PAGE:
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  4. PS Doesn't it seem that people are just choosing to feel threatened by others' personal choices, Claire? I guess that is what I was getting at.

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  5. Uh~huh, AMEB exams are all about the music. You could be all the shades of the rainbow & they wouldn't care so long as you could play your instrument & knew your music theory. What you describe is just bizarre.

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  6. Good grief. I don't even know what to say. Sometimes I am really glad to live in a place where most people don't know what homeschooling is, and when they see us out during school hours just assume that my kids go to international school and have the day off.

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  7. Wow; maybe that's why my various teachers since leaving my homeschool have had issues with me: I had opinions!

    The horror!

    I actually could formulate my own opinion about the relative merit of the music/text I was reading that had to do with the text or music and not the color of the creator's skin. Odd, especially for a bigoted homeschooler, right?

    I know.

    By the by, the (tm) cracked me up! [laughing]

    ~Luke

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  8. Okay, I can read music, play the recorder, sing solos (alto and soprano), sing in trios, sing in musicals (well, it's been awhile), etc. I consider myself well-versed in music. I do not even understand what they mean by "anti-bias and anti-discriminatory". I mean I have a discriminating ear for wrong notes . . . is that bad? :-P I am biased to sing Christian music because I believe music is a form of worship. Is that evil and wrong? If they are so tolerant, why do they not tolerate thinking that Jesus is the be-all end-all of everything! :-) Why does it have to translate to hate in their minds?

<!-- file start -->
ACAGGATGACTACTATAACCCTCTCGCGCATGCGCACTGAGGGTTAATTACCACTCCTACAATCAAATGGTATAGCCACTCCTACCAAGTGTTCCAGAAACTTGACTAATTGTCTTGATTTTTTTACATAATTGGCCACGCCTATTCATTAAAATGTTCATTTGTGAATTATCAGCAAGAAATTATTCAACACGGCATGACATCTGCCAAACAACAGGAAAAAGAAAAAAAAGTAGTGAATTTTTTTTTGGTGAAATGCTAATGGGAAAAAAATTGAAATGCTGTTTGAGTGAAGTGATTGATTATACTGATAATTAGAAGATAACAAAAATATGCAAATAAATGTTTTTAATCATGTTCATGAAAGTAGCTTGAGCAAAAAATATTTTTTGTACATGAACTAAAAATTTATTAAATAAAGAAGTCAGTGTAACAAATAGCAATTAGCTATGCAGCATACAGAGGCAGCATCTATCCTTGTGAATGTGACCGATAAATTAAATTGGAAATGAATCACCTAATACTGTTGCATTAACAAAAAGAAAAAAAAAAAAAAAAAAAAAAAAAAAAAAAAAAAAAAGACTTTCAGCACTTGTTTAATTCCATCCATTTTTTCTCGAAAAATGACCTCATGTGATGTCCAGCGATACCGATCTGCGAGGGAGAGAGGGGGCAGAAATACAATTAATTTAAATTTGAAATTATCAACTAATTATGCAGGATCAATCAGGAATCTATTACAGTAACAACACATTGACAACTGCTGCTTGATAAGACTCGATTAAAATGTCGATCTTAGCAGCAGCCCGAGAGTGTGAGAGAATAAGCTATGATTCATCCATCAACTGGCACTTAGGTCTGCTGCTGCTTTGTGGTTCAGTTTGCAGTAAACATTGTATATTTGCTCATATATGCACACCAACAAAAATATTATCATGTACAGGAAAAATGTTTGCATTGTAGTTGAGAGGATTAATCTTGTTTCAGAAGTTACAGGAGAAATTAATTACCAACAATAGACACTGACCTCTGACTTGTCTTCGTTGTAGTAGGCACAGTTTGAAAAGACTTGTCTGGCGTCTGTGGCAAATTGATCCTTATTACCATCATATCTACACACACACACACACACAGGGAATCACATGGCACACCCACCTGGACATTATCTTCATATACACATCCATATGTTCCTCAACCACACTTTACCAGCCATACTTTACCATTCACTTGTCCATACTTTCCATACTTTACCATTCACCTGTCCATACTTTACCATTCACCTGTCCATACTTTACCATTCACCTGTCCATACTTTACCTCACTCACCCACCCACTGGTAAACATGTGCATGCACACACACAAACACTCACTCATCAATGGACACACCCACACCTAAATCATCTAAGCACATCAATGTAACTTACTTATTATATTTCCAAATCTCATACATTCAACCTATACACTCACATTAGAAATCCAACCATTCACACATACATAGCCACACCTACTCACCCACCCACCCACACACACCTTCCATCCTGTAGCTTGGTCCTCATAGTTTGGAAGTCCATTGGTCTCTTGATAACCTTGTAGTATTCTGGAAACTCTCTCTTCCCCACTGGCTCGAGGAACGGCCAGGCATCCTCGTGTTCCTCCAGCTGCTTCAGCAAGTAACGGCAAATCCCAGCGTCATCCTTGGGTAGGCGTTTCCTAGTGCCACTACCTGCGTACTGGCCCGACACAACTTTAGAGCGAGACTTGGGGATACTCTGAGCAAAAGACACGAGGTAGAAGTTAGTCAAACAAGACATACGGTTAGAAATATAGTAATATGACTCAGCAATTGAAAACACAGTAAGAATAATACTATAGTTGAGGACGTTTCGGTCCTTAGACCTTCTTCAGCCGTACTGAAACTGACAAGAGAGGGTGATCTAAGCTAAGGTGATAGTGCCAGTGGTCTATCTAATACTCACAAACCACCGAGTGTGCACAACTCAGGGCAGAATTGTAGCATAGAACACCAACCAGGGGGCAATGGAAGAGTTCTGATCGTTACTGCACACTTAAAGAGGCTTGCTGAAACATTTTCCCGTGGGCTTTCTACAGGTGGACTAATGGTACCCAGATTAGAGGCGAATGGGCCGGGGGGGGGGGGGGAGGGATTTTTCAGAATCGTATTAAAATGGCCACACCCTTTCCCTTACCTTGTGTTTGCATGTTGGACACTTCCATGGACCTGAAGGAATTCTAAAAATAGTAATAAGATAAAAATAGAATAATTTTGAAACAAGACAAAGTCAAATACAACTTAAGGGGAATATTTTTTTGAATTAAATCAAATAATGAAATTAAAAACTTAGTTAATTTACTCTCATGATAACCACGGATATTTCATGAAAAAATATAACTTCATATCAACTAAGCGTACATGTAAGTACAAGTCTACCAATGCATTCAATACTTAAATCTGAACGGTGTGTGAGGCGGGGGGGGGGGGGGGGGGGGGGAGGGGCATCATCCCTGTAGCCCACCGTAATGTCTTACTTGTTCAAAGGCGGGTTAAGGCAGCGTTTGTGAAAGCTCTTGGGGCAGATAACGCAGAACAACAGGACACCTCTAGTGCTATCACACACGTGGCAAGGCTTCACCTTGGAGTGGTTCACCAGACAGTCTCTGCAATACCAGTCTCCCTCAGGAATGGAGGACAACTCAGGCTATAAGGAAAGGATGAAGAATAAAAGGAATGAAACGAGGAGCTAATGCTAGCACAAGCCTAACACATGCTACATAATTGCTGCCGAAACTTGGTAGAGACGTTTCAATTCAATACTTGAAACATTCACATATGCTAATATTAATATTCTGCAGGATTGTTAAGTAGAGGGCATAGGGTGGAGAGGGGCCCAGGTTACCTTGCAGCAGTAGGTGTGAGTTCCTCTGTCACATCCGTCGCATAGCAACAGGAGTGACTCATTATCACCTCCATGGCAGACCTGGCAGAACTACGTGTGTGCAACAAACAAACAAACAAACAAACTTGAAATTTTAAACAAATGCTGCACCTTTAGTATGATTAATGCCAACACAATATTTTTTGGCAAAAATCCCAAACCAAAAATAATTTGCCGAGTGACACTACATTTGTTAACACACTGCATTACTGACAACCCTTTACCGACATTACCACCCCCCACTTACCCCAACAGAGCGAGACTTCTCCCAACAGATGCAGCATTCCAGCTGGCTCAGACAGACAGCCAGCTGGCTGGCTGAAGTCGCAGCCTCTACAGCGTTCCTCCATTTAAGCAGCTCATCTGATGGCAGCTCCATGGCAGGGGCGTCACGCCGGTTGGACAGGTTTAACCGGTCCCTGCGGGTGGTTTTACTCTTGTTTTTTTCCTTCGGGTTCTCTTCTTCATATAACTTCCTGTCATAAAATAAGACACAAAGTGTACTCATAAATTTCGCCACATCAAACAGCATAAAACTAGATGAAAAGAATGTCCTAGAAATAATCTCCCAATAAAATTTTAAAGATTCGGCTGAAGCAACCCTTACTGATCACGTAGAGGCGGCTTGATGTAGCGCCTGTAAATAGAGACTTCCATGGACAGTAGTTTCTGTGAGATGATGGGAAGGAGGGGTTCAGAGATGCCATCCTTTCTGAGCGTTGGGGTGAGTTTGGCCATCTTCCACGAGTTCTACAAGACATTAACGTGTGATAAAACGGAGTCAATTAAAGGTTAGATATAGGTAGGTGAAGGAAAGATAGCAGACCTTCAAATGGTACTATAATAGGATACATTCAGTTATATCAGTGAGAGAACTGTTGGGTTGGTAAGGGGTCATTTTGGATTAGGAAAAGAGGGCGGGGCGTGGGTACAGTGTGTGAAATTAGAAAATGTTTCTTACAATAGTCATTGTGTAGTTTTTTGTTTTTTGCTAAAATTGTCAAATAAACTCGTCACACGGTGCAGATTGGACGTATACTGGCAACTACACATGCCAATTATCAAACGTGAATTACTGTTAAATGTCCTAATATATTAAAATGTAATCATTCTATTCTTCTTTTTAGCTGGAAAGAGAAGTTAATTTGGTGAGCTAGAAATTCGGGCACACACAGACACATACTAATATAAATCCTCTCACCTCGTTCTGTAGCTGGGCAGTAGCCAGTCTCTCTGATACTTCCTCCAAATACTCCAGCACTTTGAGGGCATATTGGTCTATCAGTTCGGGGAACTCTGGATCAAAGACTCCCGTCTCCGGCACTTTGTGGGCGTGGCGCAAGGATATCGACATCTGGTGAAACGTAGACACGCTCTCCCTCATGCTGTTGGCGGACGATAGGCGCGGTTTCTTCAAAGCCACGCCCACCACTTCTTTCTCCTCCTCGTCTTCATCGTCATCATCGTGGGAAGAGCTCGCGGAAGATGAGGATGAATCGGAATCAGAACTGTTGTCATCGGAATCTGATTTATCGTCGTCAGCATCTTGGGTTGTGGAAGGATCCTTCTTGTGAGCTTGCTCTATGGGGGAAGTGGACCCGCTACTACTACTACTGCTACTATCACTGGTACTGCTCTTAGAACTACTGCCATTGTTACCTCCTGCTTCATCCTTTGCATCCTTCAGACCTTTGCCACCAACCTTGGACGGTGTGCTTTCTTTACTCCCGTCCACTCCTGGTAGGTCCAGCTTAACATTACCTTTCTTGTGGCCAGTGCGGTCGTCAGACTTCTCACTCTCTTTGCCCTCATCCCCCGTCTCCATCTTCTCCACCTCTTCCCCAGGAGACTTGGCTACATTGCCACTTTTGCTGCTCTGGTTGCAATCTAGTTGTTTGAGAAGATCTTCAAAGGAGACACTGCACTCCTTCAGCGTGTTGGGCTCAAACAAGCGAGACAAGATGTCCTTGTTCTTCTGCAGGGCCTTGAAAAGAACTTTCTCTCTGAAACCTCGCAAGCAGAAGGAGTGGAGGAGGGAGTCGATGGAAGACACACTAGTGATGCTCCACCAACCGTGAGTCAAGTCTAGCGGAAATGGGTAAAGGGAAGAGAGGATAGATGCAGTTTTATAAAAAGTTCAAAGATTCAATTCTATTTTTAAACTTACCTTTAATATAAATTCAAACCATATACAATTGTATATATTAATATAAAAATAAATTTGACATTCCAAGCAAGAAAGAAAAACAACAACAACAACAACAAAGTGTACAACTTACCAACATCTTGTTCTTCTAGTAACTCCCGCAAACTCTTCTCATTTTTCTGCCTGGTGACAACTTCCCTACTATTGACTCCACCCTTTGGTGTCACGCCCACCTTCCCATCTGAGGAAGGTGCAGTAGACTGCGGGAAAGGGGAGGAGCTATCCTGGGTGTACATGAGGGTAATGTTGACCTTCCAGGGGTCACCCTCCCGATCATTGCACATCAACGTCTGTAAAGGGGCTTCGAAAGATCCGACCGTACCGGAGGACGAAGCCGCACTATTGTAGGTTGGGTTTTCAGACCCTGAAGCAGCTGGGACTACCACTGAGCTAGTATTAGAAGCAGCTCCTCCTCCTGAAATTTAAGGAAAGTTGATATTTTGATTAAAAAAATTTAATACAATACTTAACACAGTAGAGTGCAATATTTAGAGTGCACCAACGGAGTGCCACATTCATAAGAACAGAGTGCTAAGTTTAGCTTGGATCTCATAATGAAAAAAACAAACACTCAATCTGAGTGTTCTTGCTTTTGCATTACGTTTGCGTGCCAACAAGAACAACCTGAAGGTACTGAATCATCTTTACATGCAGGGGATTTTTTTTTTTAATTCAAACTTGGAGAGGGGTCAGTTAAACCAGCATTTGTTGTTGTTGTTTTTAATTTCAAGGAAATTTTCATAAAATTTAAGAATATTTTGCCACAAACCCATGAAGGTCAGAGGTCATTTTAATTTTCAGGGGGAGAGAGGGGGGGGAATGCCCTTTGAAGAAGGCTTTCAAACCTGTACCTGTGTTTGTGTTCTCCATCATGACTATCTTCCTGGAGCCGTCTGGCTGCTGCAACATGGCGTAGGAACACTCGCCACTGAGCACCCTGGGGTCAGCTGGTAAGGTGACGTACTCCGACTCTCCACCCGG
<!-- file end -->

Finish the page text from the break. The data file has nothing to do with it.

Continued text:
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  9. What a great post, Mrs. C. You and I are worlds apart in religious belief....I don't have a religious belief, but we are right in sync with our belief that if we want a religious belief we've got a right to it. I don't know how such bad attitudes about home schooling have developed. I suppose it was a natural progression from the current kind of anti-Christian bias in our country that it would spread to encompass Christian parents home schooling because they don't trust the most important job in the world to others with such a left leaning agenda. I've known many home schooled children and they have all been achievers and none of them are in the slightest bit weird!

    Anyway, a great tongue in cheek style there on that topic!

    Thanks for visiting my blog and for your nice comment.
    Anyway

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  10. Luke, you *formed an opinion* without the proper framework of the racist and discriminatory background of the artist??? Wow. :]

    Tammy, I think nobody wants to tolerate an intolerant Christian. But see, Christians don't get to define what "intolerant" means. Now it means not SUPPORTING others in decisions we don't like. Hm.